Modeling Human Digestive Diseases with CRISPR-Cas9-modified Organoids.

Insights into the stem cell niche have allowed researchers to cultivate adult tissue stem cells as organoids that display structural and phenotypic features of healthy and diseased epithelial tissues. Organoids derived from patients' tissues are used as models of disease and to test drugs. CRISPR-Cas9 technology can be used to genetically engineer organoids for studies of monogenic diseases and cancer. We review the derivation of organoids from human gastrointestinal tissues and how CRISPR-Cas9 technology c...

Active agents, biomaterials, and technologies to improve biolubrication and strengthen soft tissues.

Normal functioning of articulating tissues is required for many physiological processes occurring across length scales from the molecular to whole organism. Lubricating biopolymers are present natively on tissue surfaces at various sites of biological articulation, including eyelid, mouth, and synovial joints. The range of operating conditions at these disparate interfaces yields a variety of tribological mechanisms through which compressive and shear forces are dissipated to protect tissues from material w...

Shining a Light on Alport Syndrome.

In this issue of Cell Chemical Biology, Omachi et al. (2018) present a split Nanoluciferase system to identify successful protein trimerization in Alport syndrome. This elegant proof of concept suggests opportunities for drug screening for Alport syndrome and may be transferable to the study of other diseases affecting protein-protein interactions.

Seeing the Light: The Roles of Red- and Blue-Light Sensing in Plant Microbes.

Plants collect, concentrate, and conduct light throughout their tissues, thus enhancing light availability to their resident microbes. This review explores the role of photosensing in the biology of plant-associated bacteria and fungi, including the molecular mechanisms of red-light sensing by phytochromes and blue-light sensing by LOV (light-oxygen-voltage)-domain proteins in these microbes. Bacteriophytochromes function as major drivers of the bacterial transcriptome and mediate light-regulated suppressio...

Recurring circadian disruption alters circadian clock sensitivity to resetting.

A single phase advance of the light:dark (LD) cycle can temporarily disrupt synchrony of neural circadian rhythms within the suprachiasmatic nucleus (SCN) and between the SCN and peripheral tissues. Compounding this, modern life can involve repeated disruptive light conditions. To model chronic disruption to the circadian system, we exposed male mice to more than a month of a 20 h light cycle (LD10:10), which mice typically cannot entrain to. Control animals were housed under LD12:12. We measured locomotor ...

Fold-change Response of Photosynthesis to Step Increases of Light Level.

Plants experience light intensity over several orders of magnitude. High light is stressful, and plants have several protective feedback mechanisms against this stress. Here we asked how plants respond to sudden rises at low ambient light, far below stressful levels. For this, we studied the fluorescence of excited chlorophyll a of photosystem II in Arabidopsis thaliana plants in response to step increases in light level at different background illuminations. We found a response at low-medium light with cha...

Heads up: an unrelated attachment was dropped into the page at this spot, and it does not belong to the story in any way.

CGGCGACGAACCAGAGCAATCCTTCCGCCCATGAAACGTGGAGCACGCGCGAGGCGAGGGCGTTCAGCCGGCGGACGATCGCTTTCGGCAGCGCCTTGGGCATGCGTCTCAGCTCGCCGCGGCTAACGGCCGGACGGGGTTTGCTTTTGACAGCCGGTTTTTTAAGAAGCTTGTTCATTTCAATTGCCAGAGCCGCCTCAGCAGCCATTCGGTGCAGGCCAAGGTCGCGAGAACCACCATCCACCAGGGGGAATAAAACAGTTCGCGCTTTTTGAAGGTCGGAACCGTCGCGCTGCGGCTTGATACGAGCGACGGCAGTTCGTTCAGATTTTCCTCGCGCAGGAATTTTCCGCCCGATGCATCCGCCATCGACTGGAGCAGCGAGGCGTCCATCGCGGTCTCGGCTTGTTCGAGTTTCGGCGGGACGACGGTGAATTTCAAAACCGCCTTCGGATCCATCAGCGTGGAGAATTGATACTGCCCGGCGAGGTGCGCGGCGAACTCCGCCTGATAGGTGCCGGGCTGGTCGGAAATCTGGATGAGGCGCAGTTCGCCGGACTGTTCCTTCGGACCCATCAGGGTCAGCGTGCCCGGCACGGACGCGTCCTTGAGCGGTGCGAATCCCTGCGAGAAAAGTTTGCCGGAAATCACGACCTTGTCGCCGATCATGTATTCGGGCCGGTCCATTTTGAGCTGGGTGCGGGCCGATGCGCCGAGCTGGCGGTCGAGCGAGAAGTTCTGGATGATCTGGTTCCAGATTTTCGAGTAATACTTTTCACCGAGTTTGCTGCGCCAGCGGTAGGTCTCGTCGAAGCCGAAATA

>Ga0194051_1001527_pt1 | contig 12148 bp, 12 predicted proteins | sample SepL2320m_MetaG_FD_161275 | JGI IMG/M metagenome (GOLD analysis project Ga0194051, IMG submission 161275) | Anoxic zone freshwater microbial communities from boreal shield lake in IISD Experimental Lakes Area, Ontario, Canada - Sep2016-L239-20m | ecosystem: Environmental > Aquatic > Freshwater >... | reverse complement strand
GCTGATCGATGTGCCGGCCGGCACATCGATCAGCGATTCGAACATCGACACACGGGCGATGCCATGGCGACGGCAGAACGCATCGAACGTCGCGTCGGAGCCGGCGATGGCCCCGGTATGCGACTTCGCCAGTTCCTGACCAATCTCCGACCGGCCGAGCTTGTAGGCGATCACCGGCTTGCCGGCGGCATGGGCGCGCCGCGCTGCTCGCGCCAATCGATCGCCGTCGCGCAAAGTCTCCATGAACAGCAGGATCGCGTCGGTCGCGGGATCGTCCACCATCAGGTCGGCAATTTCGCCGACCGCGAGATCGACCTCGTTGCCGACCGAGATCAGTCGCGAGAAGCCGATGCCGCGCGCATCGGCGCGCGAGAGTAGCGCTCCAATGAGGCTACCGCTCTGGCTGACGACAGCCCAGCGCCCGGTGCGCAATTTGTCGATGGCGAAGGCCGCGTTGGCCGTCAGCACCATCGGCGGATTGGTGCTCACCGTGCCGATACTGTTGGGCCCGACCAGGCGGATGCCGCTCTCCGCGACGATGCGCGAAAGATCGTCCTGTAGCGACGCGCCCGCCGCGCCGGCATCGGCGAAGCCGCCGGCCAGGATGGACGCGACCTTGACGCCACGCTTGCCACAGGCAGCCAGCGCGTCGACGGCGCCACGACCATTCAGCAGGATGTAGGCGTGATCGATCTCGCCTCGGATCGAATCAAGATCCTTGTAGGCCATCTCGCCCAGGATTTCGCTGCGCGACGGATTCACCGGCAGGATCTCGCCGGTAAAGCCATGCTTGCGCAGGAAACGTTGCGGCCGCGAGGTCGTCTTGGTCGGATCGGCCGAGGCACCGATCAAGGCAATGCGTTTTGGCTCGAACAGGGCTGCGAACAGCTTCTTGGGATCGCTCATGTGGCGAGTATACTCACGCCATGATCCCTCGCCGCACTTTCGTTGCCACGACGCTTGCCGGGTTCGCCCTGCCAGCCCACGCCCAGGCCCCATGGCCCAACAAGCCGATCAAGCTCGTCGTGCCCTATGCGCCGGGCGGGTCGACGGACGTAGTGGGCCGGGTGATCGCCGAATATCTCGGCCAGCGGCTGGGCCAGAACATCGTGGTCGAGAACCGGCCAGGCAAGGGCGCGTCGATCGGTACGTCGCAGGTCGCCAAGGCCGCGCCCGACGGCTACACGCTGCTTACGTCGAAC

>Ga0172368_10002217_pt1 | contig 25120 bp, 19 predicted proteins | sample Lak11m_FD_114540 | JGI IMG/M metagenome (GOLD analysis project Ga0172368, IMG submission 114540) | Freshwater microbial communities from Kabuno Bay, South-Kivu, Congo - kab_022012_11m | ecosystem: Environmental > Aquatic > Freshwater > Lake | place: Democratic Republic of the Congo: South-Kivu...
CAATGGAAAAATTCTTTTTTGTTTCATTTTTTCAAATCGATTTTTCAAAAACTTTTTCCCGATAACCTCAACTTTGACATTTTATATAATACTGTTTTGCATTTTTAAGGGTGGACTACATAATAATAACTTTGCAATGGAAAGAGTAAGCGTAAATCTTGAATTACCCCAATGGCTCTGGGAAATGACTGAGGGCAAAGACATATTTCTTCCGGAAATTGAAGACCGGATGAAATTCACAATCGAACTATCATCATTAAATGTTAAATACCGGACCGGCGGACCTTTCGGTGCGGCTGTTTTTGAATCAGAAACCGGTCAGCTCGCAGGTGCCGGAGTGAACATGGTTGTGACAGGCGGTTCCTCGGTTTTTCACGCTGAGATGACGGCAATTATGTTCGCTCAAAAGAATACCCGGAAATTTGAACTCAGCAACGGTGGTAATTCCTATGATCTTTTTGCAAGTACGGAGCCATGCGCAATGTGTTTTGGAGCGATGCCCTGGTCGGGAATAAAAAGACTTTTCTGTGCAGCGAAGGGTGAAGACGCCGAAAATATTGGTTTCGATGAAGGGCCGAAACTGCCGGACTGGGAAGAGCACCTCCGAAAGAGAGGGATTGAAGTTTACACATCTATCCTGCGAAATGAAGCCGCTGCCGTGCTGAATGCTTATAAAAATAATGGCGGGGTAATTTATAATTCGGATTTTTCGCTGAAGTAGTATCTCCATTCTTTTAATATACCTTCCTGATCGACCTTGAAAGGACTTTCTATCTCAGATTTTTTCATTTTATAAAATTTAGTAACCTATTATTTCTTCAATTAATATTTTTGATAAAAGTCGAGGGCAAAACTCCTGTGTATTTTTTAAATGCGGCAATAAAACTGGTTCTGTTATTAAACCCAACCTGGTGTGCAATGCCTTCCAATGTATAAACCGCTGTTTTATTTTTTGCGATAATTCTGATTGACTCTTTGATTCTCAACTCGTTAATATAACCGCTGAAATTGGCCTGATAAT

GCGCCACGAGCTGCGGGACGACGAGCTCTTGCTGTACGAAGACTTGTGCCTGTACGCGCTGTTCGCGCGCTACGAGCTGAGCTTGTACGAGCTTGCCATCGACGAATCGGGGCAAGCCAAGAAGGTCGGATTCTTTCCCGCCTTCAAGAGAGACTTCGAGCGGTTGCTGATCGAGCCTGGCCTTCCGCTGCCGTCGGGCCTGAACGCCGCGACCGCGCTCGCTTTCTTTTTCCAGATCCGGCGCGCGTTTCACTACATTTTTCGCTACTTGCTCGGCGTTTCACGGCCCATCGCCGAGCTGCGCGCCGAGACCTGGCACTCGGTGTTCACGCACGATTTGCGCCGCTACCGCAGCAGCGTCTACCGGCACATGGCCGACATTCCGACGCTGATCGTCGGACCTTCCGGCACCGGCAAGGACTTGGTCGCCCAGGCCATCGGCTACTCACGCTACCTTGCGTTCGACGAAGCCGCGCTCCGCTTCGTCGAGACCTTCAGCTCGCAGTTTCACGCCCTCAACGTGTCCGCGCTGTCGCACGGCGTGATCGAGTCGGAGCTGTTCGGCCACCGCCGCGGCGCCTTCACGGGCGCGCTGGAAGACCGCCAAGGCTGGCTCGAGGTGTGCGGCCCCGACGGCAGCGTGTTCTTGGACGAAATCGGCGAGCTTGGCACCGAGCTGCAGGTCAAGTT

Small-angle X-ray scattering study of the kinetics of light-dark transition in a LOV protein.

Light, oxygen, voltage (LOV) photoreceptors consist of conserved photo-responsive domains in bacteria, archaea, plants and fungi, and detect blue-light via a flavin cofactor. We investigated the blue-light induced conformational transition of the dimeric photoreceptor PpSB1-LOV-R66I from Pseudomonas putida in solution by using small-angle X-ray scattering (SAXS). SAXS experiments of the fully populated light- and dark-states under steady-state conditions revealed significant structural differences between t...

Structural evidence for a new elaborate 3D-organization of the cardiomyocyte lateral membrane in adult mammalian cardiac tissues.

This study explored the lateral crest structures of adult cardiomyocytes (CMs) within healthy and diseased cardiac tissue.

High-resolution slow-light fiber Bragg grating temperature sensor with phase-sensitive detection.

This Letter reports a slow-light fiber Bragg grating (FBG) temperature sensor with a record temperature resolution of ∼0.3  m°C/√Hz, a drift of only ∼1  m°C over the typical duration of a measurement (∼30  s), and negligible self-heating. This sensor is particularly useful for applications requiring the detection of very small temperature changes, such as radiation-balanced lasers and the measurement of small absorptive losses using calorimetry. The sensor performance is demonstrated b...

Current Challenges of Bioprinted Tissues towards Clinical Translation.

Bioprinting is a recently developed technology that has great potential to manufacture artificial tissues and organs for transplantation. Recent studies have demonstrated promising results of small-scale bioprinted tissues with vascular structure and signs of their particular tissue functions. However, the recreation of a complex and multifunctional vascular network, as well as the limitation of oxygen and nutrient diffusion, in a human-scale tissue are still challenges in the current stage of this technolo...

Evaluation of Novel Tumor-Targeted Near-Infrared Probe for Fluorescence-Guided Surgery of Cancer.

Because the most reliable therapy for cancer involves quantitative resection of all diseased tissue, considerable effort has been devoted to improving a surgeon's ability to locate and remove all malignant lesions. With the aid of improved optical imaging equipment, we and others have focused on developing tumor-targeted fluorescent dyes to selectively illuminate cancer nodules during surgery. We describe here the design, synthesis, optical properties, in vitro and in vivo tumor specificity/affinity, pharma...